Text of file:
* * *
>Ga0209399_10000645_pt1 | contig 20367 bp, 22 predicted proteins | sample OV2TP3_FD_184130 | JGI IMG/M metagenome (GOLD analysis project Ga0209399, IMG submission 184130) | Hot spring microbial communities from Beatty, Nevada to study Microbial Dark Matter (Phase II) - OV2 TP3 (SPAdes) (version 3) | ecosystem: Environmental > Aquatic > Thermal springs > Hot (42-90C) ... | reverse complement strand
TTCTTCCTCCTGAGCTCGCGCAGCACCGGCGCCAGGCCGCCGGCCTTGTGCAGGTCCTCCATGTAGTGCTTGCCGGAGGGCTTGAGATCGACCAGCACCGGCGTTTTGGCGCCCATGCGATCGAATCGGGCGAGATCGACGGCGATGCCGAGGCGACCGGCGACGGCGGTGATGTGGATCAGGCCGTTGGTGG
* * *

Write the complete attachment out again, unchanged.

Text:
>Ga0209399_10000645_pt1 | contig 20367 bp, 22 predicted proteins | sample OV2TP3_FD_184130 | JGI IMG/M metagenome (GOLD analysis project Ga0209399, IMG submission 184130) | Hot spring microbial communities from Beatty, Nevada to study Microbial Dark Matter (Phase II) - OV2 TP3 (SPAdes) (version 3) | ecosystem: Environmental > Aquatic > Thermal springs > Hot (42-90C) ... | reverse complement strand
TTCTTCCTCCTGAGCTCGCGCAGCACCGGCGCCAGGCCGCCGGCCTTGTGCAGGTCCTCCATGTAGTGCTTGCCGGAGGGCTTGAGATCGACCAGCACCGGCGTTTTGGCGCCCATGCGATCGAATCGGGCGAGATCGACGGCGATGCCGAGGCGACCGGCGACGGCGGTGATGTGGATCAGGCCGTTGGTGG